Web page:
Explosive volcanic eruption rocks Caribbean island, as evacuations continue
La Soufrière volcano on the island of St. Vincent has been asleep since 1979.
A volcano on the Caribbean island of St. Vincent erupted on Friday (April 9) following increased seismic activity and mandatory evacuations in the area, spewing ash tens of thousands of feet into the air.
At 9:08 a.m. ET, St. Vincent and Grenadines' National Emergency Management Organization (NEMO) tweeted that the volcano had just woken up in an "explosive eruption." At 9:45 a.m. ET, the organization tweeted that the ash plumes from the volcano, named La Soufrière, rose up to 20,000 feet (6,000 meters) into the air and were headed east into the Atlantic Ocean.
On Thursday (April 8), the local government issued mandatory evacuations for people who lived around the volcano, after scientists had alerted them of increased seismic activity that suggested magma was close to the surface and an eruption was imminent, The Associated Press reported. The evacuation orders were meant for the approximately 16,000 people living in the so-called red zone around the volcano, according to the AP. Some evacuees went to nearby shelters while others were expected to board empty cruise ships; some were expected to be transported to nearby islands, the AP reported.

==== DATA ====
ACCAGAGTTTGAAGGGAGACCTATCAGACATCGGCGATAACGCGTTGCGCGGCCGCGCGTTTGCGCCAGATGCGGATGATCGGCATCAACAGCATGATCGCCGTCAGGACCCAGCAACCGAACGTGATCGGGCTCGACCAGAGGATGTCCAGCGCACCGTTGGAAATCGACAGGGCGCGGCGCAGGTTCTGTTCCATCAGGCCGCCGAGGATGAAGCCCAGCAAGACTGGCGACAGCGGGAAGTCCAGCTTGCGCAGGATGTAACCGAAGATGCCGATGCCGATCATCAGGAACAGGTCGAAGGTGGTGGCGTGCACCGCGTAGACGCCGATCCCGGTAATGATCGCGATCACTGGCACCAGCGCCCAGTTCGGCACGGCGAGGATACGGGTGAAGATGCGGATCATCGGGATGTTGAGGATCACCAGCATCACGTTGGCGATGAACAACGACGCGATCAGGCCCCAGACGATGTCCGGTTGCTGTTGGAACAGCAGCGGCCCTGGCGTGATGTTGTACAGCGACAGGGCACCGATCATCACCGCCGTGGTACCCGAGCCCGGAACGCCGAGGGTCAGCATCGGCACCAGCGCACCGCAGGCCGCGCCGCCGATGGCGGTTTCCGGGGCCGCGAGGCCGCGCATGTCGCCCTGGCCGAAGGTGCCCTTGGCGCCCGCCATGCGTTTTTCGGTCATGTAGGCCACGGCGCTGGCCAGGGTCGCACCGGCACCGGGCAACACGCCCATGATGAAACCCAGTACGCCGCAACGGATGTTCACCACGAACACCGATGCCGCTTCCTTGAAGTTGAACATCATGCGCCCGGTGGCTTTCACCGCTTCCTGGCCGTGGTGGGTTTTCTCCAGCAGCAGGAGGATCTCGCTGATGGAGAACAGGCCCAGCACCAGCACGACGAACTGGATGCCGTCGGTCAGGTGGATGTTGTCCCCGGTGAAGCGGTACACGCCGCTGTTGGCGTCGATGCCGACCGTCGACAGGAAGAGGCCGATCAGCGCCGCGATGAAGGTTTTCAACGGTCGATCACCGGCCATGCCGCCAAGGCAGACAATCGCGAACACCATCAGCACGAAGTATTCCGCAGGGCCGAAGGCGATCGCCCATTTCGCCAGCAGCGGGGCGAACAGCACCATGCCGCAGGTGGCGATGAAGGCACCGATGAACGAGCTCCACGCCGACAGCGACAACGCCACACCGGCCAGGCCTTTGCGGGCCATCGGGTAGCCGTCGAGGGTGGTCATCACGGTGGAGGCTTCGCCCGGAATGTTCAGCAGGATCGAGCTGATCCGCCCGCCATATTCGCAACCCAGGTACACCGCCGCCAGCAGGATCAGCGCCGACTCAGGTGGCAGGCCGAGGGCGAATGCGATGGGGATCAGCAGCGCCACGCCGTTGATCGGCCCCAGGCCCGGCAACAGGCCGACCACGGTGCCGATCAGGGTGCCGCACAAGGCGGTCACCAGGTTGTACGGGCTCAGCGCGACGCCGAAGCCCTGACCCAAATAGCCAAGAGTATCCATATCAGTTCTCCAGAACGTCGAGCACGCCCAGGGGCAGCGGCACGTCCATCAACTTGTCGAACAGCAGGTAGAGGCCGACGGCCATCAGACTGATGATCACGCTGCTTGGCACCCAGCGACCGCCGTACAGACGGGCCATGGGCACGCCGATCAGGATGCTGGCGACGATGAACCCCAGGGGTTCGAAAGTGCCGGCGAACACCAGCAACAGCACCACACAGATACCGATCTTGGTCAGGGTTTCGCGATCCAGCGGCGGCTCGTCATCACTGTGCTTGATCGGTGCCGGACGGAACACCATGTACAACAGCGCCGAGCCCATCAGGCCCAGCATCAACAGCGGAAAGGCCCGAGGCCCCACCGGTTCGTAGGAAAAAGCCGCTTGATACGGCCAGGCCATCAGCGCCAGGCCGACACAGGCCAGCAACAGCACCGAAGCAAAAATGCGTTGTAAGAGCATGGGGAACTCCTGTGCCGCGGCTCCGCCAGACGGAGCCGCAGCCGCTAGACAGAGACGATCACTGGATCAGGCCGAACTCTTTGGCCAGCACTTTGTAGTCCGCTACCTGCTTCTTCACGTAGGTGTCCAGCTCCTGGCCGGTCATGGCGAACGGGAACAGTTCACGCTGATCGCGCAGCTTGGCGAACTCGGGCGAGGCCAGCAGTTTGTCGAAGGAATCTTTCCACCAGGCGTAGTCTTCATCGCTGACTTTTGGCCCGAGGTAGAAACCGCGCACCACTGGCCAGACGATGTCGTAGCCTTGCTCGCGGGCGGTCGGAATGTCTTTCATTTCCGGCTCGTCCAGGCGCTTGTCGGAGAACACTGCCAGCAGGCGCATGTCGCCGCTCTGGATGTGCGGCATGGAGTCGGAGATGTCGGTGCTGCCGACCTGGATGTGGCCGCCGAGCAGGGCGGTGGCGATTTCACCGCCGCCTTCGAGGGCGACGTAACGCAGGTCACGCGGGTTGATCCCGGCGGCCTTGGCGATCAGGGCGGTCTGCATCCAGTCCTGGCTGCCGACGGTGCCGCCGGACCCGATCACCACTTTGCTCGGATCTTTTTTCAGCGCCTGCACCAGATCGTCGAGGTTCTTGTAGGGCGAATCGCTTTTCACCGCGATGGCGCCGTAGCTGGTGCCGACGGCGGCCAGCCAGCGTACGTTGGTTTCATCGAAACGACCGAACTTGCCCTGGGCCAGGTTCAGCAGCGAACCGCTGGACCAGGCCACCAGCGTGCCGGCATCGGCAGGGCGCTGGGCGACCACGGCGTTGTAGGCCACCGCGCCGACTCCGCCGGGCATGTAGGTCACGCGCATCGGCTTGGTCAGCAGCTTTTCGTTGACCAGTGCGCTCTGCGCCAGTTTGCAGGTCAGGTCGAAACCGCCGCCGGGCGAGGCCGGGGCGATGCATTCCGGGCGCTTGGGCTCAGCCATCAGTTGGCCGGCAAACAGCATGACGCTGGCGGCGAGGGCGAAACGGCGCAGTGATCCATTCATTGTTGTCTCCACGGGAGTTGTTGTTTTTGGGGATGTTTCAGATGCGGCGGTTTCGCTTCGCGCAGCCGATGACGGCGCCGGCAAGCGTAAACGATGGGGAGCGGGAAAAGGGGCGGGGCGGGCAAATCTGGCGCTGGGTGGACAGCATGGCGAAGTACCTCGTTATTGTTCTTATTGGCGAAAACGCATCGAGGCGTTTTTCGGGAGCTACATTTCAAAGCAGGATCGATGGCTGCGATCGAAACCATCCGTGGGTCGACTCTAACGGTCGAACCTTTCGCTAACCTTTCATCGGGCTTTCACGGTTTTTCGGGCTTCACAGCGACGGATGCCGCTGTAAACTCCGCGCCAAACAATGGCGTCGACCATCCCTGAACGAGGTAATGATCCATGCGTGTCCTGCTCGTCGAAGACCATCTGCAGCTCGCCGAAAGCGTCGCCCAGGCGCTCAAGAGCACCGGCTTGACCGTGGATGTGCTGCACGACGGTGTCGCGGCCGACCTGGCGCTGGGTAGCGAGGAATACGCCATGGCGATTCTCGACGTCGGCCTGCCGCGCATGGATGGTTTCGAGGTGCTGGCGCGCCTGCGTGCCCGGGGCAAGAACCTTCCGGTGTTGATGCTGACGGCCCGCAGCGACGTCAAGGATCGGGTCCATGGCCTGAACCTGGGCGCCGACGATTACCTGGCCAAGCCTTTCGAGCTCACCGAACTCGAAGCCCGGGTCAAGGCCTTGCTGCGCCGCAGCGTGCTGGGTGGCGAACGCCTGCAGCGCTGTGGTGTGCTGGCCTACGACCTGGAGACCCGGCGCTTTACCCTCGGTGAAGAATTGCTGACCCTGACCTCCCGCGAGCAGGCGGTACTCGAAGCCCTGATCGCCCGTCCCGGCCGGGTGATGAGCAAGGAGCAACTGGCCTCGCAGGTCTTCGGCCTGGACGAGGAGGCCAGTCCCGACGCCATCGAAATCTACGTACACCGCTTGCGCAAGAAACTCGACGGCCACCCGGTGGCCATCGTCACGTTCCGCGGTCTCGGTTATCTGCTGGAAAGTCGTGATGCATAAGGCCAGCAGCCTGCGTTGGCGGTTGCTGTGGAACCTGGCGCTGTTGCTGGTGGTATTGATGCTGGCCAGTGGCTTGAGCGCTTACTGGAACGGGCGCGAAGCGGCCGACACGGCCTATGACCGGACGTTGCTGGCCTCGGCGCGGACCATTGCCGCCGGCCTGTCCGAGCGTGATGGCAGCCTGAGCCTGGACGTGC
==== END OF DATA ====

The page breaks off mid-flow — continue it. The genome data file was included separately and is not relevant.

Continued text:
Related: Photos: Fiery lava from Kilauea Volcano erupts on Hawaii's Big Island
Evacuations are continuing to bring people in the red and orange zones to safety, NEMO tweeted at 11:46 a.m. ET. But "heavy ash fall has halted the process somewhat since visibility is extremely poor."
The pandemic adds a second layer of difficulty to the evacuations. But in a press conference on Thursday, Prime Minister Ralph Gonsalves said that shelters and evacuations would follow strict health protocols like mandatory mask wearing and social distancing when possible, according to The New York Times.
La Soufrière laid dormant for decades after last erupting in 1979, but it started showing signs of new activity in late December, according to the Times. Before that, it erupted in 1902 and killed nearly 1,700 people, according to the Times. There aren't any immediate reports of casualties from this eruption, according to the AP.
Originally published on Live Science.
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Yasemin is a staff writer at Live Science, covering health, neuroscience and biology. Her work has appeared in Scientific American, Science and the San Jose Mercury News. She has a bachelor's degree in biomedical engineering from the University of Connecticut and a graduate certificate in science communication from the University of California, Santa Cruz.
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